As Canada ramps up its COVID-19 vaccination campaign, the University of Toronto is busy preparing its three campuses for a safe return to in-person academic instruction this fall.
“There are a lot of really positive signs,” says Sandy Welsh, U of T’s vice-provost, students. “The vaccine roll-out in Canada is moving forward and doing well.”
Welsh emphasized the university’s ongoing focus on safety and adherence to public health guidelines, echoing comments U of T President Meric Gertler made in March about being guided by a “spirit of optimism and continued vigilance.”
She recently spoke with U of T News about the university’s preparations to welcome students, faculty and staff back on campus.
What will the fall semester look like at U of T?
Though it may be hard to look ahead to fall given that Ontario is still in a lockdown, there are a lot of encouraging indicators. The vaccine roll-out in Canada is moving forward and doing well. We are expecting that we will be back on campus in the fall based on what we are doing – and what Toronto, Peel Region and Ontario are doing – to move toward re-opening.
We are also looking at what are the kinds of activities that we can have on campus in the fall. We are planning for as much on-campus activities as we can based on public health guidelines, which we will be assessing on an ongoing basis and making adjustments as necessary.
We are working on our plans now, so we are able to ramp up as much as possible – and as quickly as possible – as we all return to campus.
How is U of T getting ready for fall classes?
In terms of academic preparations, our academic divisions are actively engaged in planning for the fall and looking at what will be happening on campus. At U of T, the academic planning happens at the level of our academic divisions – for example the Faculty of Arts & Science, Faculty of Applied Science & Engineering, Faculty of Music and the Scarborough and Mississauga campuses – so it is those divisions that are planning for a safe return to in-person learning in accordance with public health guidance.
Students will want to keep an eye on announcements from their academic divisions.
What services will remain available online?
While we are aiming to return to campus, we don’t want to lose the innovations that we have developed over the course of the pandemic. We have learned a lot this past year in terms of how our online services can reach students – in some cases students we hadn’t reached before.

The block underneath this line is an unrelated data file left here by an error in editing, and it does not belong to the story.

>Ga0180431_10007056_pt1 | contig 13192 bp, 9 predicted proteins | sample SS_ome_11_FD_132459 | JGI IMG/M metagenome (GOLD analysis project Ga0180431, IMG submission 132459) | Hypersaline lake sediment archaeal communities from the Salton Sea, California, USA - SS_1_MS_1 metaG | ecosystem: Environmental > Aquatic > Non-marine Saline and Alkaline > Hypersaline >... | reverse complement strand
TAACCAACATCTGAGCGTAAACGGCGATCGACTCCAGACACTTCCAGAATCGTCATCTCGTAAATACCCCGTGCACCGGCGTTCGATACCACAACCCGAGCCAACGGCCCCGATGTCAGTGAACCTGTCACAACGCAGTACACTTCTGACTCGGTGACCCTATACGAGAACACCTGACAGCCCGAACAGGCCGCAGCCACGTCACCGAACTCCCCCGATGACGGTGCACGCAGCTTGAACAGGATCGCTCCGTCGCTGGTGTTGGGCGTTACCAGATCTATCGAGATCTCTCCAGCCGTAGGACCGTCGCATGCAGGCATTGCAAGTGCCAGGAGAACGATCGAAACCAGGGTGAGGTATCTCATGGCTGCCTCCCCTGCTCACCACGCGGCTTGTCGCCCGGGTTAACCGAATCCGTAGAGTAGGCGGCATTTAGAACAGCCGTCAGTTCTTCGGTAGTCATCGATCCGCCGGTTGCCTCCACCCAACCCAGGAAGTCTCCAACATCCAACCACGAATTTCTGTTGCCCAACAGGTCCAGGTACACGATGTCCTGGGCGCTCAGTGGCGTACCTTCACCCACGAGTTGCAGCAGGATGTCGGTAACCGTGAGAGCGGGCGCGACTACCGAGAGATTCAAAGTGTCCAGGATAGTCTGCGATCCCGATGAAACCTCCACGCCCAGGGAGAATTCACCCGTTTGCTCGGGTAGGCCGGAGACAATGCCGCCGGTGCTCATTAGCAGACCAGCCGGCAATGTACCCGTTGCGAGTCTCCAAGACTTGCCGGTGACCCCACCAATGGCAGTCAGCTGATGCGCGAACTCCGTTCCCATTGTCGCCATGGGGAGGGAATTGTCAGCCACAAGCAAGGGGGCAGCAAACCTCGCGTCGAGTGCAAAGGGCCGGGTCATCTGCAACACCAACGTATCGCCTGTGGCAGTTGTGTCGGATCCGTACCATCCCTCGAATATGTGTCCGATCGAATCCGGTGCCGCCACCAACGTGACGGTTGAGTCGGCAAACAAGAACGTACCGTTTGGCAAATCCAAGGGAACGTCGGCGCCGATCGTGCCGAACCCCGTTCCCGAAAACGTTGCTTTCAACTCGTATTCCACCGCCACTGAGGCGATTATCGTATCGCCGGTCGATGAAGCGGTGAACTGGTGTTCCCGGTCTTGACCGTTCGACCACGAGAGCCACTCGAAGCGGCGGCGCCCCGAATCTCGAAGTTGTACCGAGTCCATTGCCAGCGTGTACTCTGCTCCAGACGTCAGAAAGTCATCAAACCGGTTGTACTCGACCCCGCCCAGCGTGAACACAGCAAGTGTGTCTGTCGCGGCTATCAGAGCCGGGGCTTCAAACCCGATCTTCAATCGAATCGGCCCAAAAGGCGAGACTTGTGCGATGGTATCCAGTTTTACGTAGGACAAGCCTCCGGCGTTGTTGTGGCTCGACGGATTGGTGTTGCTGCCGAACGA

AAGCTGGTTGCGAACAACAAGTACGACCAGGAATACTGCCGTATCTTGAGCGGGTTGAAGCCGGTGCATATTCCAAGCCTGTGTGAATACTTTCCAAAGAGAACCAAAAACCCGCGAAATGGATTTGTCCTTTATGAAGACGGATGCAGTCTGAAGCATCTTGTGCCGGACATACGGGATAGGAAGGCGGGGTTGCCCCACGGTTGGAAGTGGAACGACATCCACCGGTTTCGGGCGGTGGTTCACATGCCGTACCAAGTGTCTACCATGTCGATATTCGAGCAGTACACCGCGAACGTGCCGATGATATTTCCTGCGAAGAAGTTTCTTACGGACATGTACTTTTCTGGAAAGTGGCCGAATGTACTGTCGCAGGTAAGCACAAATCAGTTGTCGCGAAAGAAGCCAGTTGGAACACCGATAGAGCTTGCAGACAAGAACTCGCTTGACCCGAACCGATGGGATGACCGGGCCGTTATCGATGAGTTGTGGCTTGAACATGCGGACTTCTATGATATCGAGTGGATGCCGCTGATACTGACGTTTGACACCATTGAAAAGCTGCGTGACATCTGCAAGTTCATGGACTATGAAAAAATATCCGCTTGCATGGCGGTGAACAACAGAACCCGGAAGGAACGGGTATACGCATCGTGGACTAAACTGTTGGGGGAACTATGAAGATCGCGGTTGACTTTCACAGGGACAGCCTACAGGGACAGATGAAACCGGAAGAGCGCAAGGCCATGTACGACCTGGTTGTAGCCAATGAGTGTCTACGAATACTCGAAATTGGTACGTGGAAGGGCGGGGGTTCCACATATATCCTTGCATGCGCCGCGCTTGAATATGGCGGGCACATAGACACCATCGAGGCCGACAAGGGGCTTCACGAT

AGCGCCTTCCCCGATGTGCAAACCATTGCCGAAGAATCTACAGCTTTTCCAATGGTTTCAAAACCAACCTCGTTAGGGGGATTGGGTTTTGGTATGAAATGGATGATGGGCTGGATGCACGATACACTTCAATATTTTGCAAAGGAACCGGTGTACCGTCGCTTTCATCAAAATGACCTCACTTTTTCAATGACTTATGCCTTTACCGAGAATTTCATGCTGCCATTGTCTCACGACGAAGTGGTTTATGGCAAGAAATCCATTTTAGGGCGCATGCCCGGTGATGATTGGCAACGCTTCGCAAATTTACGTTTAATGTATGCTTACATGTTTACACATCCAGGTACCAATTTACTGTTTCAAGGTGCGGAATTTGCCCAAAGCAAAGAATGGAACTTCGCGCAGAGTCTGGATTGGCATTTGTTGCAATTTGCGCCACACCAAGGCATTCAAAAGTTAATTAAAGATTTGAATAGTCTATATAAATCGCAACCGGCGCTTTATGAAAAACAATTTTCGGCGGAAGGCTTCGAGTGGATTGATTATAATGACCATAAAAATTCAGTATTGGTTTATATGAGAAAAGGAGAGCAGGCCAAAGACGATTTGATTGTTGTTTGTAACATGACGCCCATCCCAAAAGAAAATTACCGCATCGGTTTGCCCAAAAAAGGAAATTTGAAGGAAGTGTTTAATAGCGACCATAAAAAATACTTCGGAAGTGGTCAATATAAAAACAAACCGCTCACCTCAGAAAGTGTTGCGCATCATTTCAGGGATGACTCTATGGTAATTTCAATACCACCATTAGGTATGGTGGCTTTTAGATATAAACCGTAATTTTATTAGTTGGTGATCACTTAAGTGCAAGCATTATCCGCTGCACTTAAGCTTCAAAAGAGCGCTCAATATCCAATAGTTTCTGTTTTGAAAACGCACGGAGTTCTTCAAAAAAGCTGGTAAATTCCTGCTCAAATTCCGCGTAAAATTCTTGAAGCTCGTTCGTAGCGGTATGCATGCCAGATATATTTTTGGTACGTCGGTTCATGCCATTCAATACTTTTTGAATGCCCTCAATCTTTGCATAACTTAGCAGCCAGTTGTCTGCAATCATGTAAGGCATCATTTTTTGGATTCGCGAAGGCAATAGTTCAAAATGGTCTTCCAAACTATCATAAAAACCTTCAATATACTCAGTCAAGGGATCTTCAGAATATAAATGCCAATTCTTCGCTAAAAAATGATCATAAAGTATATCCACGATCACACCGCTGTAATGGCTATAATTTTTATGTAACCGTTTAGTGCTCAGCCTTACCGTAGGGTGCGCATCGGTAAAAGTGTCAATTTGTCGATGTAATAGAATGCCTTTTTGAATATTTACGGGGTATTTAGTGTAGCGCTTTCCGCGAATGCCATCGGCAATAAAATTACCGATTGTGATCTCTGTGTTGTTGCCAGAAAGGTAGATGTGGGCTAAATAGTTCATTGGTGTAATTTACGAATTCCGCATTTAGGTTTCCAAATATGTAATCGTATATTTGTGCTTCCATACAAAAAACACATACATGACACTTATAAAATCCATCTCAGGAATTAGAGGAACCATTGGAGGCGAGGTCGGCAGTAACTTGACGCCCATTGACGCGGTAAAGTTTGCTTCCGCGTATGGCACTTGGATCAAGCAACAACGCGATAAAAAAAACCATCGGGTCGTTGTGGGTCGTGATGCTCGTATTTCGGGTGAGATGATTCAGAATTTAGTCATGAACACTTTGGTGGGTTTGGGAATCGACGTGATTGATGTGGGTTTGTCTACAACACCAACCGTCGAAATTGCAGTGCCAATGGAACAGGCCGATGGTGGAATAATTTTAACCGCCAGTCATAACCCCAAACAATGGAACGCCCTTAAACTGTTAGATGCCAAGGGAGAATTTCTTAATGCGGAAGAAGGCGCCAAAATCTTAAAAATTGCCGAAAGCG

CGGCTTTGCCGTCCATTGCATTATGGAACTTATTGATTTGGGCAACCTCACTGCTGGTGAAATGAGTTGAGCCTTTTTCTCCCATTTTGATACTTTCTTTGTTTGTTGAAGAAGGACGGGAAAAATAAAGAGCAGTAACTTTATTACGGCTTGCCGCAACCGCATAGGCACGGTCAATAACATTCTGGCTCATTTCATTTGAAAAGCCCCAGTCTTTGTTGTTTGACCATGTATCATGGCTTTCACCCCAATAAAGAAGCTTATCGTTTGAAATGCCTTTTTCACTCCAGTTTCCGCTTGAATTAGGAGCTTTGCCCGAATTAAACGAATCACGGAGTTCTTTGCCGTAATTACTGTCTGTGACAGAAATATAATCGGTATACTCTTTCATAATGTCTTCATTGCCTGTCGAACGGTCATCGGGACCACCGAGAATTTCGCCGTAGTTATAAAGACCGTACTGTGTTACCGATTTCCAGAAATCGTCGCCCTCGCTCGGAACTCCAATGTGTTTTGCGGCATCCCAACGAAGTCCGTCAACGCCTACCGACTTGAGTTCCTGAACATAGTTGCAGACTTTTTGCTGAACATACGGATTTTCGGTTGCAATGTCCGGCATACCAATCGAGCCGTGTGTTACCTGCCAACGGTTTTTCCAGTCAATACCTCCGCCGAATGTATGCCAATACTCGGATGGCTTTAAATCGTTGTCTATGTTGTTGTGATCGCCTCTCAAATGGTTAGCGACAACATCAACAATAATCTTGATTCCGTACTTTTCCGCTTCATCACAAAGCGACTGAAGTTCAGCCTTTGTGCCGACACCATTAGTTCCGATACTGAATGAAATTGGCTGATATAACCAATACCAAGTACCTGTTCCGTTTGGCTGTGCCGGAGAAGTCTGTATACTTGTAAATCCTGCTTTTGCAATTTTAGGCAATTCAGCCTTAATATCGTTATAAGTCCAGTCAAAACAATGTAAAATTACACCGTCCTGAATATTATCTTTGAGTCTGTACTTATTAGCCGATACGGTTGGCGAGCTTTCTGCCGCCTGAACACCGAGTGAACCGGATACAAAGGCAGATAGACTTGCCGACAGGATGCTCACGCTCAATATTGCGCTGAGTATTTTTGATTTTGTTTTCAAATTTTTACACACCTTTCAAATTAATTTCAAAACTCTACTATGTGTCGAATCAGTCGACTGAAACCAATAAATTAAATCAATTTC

There are certain things we did online this past year, such as our mental health counselling appointments, that students really appreciated having online. Students have also embraced many of our virtual workshops and staff have found innovative ways to engage students online.
So, we are planning for the in-person activities that we all want to have, while also holding onto areas where online activities and online appointments have been really helpful and made things easier for students. There are certainly services that we will continue to offer online to give students that flexibility.
What kinds of measures will U of T have in place to ensure students’ health and safety on campus?
We have been – and will continue to do – our part in terms of closely following the public health guidelines of the day. At present, students, staff, faculty and librarians coming to campus are required to complete a health assessment, which can be done online; we continue to require non-medical face masks to be worn indoors and there are many other areas within our physical infrastructure that we have been looking at, including ventilation and setting occupancy limits for certain spaces. These and other safety measures will, of course, be updated and adjusted as necessary in accordance with public health guidance and the latest scientific evidence.
What preparations is U of T making for fall orientation?
We are working on orientation planning. We plan to have in-person activities where we can, but we also want to make sure the activities we are providing are inclusive and accessible to all students.